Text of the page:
Sean Bean has arrived as Mr Wilford on Snowpiercer (Picture: Netflix)
In season one of the TV adaptation of Bong Joon-ho’s 2013 film of the same name, Andre Layton (Hamilton star Daveed Diggs), the leader of the maltreated ‘Tailies’ at the back of the train, successfully enacts a rebellion to overthrow those in charge, namely Melanie Cavill (Jennifer Connelly).
While Melanie has been head of hospitality on the train for seven years, she has also secretly been running all operations, under the guise that Mr Wilford – the man who built the locomotive – is calling the shots.
After it is discovered that Mr Wilford is neither on the train nor alive, Melanie loses all of her authority, resulting in Layton taking over as the new person in charge with a pledge to create a fair democracy on board.
But just as he’s about to set his plan into motion by the season finale, a supply train called Big Alice comes out of nowhere, latching itself onto Snowpiercer and bringing the vehicle to a halt.
Layton and his compatriots are informed by Melanie’s daughter Alexandra Cavill (Rowan Blanchard), who was also believed to be dead, that Mr Wilford is not only alive and well, but that he now holds their fates in his hands. Enter: Lord Ned Stark, Boromir… Sean Bean.
When a sneak peek at Sean, 61, as Mr Wilford was first revealed in July last year, Netflix promised that the character would ‘blow your mind’. As a man who is both highly revered and feared, it is a tall order to bring the character to life. So how did Sean fare in the season two premiere?
The first instalment of the new series boasts a fair amount of bloody action, featuring a grisly character who bears a scarily strong resemblance to the zombified Gregor Clegane in Game of Thrones. But when it comes to Mr Wilford, his arrival is somewhat understated.
The name ‘Mr Wilford’ carries a lot of power. In the first season, it was like he was the wizard behind the curtain, perceived by some – most notably hospitality’s Ruth Wardell (Alison Wright) – as an all-powerful being. So when he is shown to be an obnoxious, rich playboy living a life of splendour, it admittedly does feel a bit anticlimactic.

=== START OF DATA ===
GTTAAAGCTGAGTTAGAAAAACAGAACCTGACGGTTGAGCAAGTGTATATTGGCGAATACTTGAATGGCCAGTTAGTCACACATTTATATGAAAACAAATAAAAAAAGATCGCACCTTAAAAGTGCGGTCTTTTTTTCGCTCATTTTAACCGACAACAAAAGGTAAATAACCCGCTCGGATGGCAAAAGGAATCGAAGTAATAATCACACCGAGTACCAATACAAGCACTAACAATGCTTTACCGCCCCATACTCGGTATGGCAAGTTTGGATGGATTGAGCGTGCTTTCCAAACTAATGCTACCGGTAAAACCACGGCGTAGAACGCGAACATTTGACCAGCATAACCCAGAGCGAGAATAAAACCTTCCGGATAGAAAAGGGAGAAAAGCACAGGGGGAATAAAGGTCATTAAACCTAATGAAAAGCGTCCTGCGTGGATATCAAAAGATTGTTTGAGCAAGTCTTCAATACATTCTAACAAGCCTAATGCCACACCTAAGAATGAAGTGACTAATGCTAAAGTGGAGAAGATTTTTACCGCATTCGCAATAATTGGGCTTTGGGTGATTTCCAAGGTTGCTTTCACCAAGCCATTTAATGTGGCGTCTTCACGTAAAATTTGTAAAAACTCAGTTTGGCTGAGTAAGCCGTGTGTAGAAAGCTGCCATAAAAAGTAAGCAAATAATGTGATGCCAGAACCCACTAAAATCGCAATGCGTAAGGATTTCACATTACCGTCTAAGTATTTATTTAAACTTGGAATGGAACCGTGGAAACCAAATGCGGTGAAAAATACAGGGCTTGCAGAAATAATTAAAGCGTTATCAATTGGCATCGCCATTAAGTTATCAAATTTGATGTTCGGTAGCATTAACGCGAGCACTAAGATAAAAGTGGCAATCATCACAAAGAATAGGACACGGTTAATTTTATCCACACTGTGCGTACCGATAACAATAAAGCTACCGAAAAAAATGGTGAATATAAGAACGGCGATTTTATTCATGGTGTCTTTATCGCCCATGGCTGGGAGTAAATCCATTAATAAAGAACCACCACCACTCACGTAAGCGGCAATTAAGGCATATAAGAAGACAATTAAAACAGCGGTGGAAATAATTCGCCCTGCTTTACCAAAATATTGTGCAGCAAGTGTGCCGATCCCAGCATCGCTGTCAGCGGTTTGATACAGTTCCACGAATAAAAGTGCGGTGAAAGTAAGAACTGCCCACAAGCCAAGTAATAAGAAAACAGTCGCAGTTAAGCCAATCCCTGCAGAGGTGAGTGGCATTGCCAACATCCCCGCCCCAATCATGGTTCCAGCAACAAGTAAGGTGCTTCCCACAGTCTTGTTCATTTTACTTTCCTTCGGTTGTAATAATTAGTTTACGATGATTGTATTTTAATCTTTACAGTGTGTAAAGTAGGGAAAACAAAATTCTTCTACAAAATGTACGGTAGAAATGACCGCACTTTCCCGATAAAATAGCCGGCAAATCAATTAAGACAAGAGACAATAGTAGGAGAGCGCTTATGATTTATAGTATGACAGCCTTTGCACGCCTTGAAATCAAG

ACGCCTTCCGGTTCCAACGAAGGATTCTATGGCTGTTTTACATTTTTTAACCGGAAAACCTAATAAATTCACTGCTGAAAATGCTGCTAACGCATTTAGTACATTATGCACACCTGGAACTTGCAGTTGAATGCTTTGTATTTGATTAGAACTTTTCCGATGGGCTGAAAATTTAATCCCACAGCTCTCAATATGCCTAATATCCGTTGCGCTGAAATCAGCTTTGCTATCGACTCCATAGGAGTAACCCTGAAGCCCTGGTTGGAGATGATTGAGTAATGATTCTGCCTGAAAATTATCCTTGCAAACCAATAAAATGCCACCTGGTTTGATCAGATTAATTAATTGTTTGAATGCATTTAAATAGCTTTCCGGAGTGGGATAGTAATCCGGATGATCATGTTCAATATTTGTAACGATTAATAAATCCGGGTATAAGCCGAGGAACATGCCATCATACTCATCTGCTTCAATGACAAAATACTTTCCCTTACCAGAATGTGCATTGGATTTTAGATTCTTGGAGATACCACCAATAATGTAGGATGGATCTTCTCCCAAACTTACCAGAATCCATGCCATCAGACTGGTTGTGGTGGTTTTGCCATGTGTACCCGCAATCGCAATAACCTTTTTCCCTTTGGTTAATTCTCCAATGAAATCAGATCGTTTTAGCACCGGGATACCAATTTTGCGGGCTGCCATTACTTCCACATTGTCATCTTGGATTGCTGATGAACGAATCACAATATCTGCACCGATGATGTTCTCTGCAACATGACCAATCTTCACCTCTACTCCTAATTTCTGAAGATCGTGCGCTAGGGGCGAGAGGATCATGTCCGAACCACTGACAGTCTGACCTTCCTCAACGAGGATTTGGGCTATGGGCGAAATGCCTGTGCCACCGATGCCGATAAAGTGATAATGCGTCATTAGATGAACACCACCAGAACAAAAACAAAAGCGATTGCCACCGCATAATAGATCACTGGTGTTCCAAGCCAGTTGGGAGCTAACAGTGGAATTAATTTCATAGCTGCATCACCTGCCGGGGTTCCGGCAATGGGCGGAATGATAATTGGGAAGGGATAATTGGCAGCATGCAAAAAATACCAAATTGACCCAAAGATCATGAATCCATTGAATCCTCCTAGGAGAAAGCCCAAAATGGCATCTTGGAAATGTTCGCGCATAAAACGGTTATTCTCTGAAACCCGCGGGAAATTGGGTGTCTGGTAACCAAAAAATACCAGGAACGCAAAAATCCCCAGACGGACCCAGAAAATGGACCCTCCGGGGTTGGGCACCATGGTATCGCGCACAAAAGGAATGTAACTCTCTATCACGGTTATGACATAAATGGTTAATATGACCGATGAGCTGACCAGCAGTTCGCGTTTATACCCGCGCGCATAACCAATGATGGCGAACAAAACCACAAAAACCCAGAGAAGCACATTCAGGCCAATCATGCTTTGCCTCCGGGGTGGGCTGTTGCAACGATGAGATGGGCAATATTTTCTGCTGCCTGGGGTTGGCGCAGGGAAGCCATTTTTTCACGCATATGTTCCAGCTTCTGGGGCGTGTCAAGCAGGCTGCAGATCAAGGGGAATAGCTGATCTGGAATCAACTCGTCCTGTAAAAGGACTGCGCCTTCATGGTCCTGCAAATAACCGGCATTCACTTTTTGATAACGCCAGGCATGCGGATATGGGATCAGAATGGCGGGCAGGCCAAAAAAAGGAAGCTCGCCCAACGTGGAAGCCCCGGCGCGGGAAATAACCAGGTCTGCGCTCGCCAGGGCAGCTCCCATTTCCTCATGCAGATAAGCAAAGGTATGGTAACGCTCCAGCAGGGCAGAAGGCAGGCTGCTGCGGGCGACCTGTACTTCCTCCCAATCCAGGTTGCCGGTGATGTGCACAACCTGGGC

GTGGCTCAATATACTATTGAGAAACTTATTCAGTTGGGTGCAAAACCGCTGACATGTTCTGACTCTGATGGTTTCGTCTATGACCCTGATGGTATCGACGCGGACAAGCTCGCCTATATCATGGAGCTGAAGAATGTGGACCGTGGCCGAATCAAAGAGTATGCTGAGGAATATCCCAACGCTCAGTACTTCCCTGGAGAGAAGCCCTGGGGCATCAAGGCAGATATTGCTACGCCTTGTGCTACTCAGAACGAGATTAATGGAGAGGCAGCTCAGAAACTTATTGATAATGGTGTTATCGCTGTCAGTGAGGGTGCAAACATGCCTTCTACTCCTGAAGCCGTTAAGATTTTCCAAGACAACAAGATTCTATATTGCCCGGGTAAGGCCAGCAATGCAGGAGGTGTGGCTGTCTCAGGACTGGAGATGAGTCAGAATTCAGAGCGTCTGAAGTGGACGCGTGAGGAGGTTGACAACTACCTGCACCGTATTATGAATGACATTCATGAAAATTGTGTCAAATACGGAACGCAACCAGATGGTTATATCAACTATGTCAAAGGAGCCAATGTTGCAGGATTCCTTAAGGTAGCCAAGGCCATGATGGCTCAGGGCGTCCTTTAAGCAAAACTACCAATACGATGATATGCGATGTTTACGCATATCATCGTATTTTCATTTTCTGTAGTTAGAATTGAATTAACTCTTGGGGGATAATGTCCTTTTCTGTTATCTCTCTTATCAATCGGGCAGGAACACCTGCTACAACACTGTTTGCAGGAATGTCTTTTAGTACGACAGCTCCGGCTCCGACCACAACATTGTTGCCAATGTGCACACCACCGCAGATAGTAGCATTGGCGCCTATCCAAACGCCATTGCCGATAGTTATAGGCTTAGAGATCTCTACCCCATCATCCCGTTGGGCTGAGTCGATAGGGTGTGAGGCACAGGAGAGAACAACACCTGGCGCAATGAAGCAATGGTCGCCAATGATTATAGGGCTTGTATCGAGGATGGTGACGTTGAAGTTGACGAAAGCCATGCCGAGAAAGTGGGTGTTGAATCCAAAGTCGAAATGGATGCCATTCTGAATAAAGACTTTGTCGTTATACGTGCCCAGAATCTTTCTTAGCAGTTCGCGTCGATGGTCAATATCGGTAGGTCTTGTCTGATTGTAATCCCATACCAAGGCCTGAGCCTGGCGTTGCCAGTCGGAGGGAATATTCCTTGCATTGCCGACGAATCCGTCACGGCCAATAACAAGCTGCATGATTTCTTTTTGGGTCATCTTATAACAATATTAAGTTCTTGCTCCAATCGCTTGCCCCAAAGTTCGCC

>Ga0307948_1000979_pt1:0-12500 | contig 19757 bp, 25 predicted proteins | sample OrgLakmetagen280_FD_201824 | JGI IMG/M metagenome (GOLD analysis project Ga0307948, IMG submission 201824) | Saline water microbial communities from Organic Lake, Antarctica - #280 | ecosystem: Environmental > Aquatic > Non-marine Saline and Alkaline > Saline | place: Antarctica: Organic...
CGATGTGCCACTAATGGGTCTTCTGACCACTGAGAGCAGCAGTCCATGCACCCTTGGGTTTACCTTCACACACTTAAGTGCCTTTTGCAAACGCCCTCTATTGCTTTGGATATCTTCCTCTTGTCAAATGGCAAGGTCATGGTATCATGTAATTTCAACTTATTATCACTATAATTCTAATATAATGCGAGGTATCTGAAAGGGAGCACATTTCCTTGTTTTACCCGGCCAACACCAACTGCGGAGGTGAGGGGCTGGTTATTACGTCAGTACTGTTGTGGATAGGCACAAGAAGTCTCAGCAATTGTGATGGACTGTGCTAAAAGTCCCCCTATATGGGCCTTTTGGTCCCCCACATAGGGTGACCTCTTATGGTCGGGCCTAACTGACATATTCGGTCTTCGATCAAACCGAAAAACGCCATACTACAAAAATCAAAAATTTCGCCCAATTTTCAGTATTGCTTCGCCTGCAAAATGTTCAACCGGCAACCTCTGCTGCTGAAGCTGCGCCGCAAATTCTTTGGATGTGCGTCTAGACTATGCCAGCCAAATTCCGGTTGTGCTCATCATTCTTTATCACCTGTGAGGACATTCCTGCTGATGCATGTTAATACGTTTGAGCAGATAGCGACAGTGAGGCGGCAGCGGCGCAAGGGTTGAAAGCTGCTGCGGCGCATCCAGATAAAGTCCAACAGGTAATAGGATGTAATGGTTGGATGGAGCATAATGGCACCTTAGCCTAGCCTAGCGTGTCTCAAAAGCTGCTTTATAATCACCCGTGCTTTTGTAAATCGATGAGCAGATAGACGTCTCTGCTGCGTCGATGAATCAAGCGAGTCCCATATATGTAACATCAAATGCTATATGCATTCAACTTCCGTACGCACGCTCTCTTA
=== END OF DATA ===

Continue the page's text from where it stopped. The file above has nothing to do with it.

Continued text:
But this is just the first episode out of 10. Things are only just warming up, and Mr Wilford has seven years of pent-up fury to unleash.
Layton and his fellow Snowpiercer passengers are suspicious of Big Alice’s arrival (Picture: Netflix)
Considering the extent to which Melanie distrusts and despises Mr Wilford – Melanie, who we witnessed freeze Josie (Katie McGuinness) to death in the previous series – something tells us Mr Wilford will demonstrate just how conniving and ruthless he can be.
As one of the standouts of the show, it’s refreshing that we will see a new side of Melanie’s character in the second series, as she is reunited with the daughter she thought she had lost. With the grown-up Alexandra firmly under the thumb of Melanie’s nemesis, she now has more than just power to fight for. And as we all know, Melanie isn’t prone to letting things get in her way when she knows what she wants.
Rowan’s introduction is one of the most exciting aspects of the new series. In just one episode, the former Disney Channel actor delivers a confident, intriguing performance as the younger Cavill, firmly standing her ground in scenes with household names Sean and Jennifer.
Will Melanie forge the mother-daughter bond with Alexandra she yearns for? (Picture: Netflix)
One area where Snowpiercer failed to measure up to the original film was in its ability to consistently convey the gritty nature of the story without it feeling forced. It’s early days yet to see whether this will remain the case in the upcoming episodes. But hopefully, with Layton facing up to Mr Wilford as the new leader of the train, Daveed will have plenty of captivating content to work with.
The fact that the Snowpiercer TV series is based on a film but deviates from its source material gives it a strong advantage with its audience. Whether viewers have seen the film or not, the story could go in any direction. Despite Sean’s reputation for frequently dying in the roles that he plays, for all we know, Mr Wilford could come out on top.
The programme does have a tendency to rely on gruesome action sequences to move the narrative forward, sometimes at the risk of seeming predictable and repetitive. Nonetheless, the strong performances from its leads keep the drama engaging and viewers eager to find out what will happen next.
Starting where we left off, the premiere of Snowpiercer season two isn’t necessarily as riveting as one would hope. However, it lays the groundwork for plenty of exciting storylines to come. With Sean’s ability to command the screen, it will be surprising if his character doesn’t emerge as one of the most entertaining facets of the thriller.
Snowpiercer is available to watch on Netflix.